Improving the consumer experience throughout the returns process is a key objective for retailers who are falling behind their competitors who have slicker logistics, allowing them to deliver more convenient and customer-centric offerings.
At the same time, sustainability keeps rising up the agenda for consumers, with Metapack research showing that over three quarters (77%) of online shoppers now say they care deeply about the environment when thinking about how they receive their deliveries.
We’ve come up with 4 ways to improve the returns process by making it more sustainable and satisfying for customers to use.
This post is part of our series on eCommerce Returns. Check out our master Guide to eCommerce Returns for a full insight on how to improve your customer experience and make returns more profitable.
60% of shoppers check returns policies before they buy. That makes having a clear returns policy which meets consumer expectations essential to converting those shoppers. The ability to return items within 30 days of receiving them is more or less industry standard in retail, and increasingly consumers are looking for free returns, with 78% reporting that they’d shop more if returns were free.
Having a great returns policy isn’t just about making a page on the website. Leading retailers like ASOS use their returns proposition as a part of their marketing and brand identity, which both drives additional awareness of their policy and maximises its positive impact on conversion and loyalty.
It might seem like a small change with minimal impact, but paperless returns can be a game-changer in terms of efficiency and data insight, and it even helps with sustainability.
Putting millions of paper sheets and peel-off stickers into bags for customers orders costs retailers money, and the majority goes unused and wasted. Even when they get the paper form back, recording return reason and other data takes time to manually add to the system. Time is a luxury that distribution centre workers can ill afford, especially during peak season.
By scanning parcels in and allowing barcodes to pick up the full data set about every parcel, retailers can save time and capture the data they need effectively.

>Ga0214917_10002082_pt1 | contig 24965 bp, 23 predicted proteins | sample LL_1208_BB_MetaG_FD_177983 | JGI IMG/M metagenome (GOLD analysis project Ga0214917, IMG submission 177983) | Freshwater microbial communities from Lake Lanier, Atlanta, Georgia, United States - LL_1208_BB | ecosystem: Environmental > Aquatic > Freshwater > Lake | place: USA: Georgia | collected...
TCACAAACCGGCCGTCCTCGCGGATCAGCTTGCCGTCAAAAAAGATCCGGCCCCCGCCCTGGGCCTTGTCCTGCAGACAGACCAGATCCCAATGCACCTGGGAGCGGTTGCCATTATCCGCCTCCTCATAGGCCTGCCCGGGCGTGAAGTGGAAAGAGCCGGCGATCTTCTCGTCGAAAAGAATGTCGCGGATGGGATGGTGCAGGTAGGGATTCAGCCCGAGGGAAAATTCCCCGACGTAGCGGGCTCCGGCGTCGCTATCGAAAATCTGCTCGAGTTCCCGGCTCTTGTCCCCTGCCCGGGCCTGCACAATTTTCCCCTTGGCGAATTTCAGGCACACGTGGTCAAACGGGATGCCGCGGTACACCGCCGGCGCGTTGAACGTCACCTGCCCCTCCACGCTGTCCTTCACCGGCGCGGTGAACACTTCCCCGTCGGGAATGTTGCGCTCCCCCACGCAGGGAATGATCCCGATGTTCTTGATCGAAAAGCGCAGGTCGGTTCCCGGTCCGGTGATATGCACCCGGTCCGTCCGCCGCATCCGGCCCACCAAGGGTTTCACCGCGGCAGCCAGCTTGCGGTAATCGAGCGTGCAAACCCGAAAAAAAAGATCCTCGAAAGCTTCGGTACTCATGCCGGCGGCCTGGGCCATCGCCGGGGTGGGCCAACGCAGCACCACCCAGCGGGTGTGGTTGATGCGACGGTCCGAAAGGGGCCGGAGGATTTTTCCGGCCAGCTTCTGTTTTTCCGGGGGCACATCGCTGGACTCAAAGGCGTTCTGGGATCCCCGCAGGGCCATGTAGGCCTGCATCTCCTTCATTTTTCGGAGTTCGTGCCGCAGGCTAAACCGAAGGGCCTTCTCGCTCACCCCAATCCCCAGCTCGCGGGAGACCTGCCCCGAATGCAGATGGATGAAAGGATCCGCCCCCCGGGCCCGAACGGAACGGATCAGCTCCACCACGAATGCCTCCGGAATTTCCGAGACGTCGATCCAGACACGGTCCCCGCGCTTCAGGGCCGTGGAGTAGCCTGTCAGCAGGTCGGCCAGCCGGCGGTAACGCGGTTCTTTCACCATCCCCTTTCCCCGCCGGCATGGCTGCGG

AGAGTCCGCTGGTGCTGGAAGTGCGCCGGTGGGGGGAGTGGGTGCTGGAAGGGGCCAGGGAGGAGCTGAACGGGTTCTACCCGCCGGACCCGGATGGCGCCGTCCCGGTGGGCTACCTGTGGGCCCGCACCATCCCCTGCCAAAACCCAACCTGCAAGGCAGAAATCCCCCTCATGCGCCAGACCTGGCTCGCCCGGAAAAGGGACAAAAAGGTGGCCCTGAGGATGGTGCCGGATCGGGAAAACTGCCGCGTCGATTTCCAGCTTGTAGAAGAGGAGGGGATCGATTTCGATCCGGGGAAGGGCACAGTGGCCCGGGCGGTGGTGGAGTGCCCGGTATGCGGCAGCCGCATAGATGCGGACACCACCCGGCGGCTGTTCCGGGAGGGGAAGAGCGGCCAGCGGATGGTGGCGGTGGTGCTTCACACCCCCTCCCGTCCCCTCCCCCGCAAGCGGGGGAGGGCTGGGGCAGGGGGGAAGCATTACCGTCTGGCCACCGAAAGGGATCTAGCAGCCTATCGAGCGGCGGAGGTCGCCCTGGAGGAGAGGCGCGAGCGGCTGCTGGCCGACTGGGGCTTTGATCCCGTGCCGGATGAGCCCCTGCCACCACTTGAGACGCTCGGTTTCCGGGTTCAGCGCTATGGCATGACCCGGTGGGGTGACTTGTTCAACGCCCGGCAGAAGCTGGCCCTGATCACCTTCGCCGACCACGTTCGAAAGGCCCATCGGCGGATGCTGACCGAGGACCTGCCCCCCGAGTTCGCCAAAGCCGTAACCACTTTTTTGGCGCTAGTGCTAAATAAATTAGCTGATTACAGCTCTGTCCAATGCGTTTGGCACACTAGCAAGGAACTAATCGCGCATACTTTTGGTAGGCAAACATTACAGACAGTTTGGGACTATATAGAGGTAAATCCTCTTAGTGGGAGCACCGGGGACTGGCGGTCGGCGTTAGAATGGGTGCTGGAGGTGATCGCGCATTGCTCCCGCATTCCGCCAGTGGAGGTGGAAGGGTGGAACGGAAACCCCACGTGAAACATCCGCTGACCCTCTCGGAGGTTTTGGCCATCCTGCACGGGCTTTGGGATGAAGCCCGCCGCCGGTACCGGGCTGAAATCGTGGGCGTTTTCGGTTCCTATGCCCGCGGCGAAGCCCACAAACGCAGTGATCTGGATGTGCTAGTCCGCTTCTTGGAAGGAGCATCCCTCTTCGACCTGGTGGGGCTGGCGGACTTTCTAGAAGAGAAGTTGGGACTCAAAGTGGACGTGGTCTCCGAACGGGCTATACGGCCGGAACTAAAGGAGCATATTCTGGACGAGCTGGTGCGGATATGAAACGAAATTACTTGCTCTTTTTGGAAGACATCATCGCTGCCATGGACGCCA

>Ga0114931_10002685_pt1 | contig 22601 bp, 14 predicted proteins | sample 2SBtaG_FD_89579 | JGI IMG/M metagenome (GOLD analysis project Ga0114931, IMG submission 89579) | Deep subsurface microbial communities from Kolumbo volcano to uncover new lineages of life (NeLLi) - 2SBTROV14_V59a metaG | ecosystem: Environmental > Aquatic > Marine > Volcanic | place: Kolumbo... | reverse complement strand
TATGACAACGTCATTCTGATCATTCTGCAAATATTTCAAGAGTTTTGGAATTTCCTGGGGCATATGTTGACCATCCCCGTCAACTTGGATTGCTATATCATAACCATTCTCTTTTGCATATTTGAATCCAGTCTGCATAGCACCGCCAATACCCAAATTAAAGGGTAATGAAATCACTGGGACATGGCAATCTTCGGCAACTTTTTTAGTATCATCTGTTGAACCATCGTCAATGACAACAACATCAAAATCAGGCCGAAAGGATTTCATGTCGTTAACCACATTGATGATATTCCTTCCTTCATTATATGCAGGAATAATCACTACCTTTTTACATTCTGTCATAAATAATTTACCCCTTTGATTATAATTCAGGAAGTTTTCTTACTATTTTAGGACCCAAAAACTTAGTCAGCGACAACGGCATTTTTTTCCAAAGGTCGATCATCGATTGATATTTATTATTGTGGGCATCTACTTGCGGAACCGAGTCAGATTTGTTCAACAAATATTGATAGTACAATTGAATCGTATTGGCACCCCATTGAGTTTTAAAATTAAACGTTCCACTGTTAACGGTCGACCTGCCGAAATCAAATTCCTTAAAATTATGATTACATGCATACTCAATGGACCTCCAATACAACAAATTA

PUDO: Pick-up and drop-off points
Pick-up/drop-off (PUDO) locations can be a real win-win for retailers and customers. For customers they provide a convenient option to drop off their returns, adding more location availability. For retailers, they can draw customers into stores during the returns journey. Many customers returning products will still be looking for alternatives to satisfy their original need, making them highly likely to purchase if they’re in stores.
Platform for digital returns
It can often be difficult for customers to know where they can return products to. Some carriers offer various collection locations, but putting this information in front of customers takes away the retailer’s involvement and minimises their opportunity to benefit from the store traffic we talked about above.
Digital returns allow customers to choose where to drop the parcel, explain why they’re returning it and select how they want to be compensated, all in one branded experience provided by the retailer. This is partially achieved at the moment by many retailers by using paper returns forms in parcels, but this has the limitations we described in point 1, namely time-consuming manual processes and sustainability. In addition, this format doesn’t help customers to find the most convenient location or find a store to take their return to.
The most important P: Profitability
Adopting the four Ps (Policy, Paperless, PUDO & Platform) should lead to the fifth and most important P of all: Profitability. Customer expectations are constantly increasing and retailers need to be continually ready to improve their processes to stay ahead of the curve, no matter where they are today. Adopting purpose-built returns technologies gives the end customer a great choice of options and a level of service which can match their ever-increasing expectations.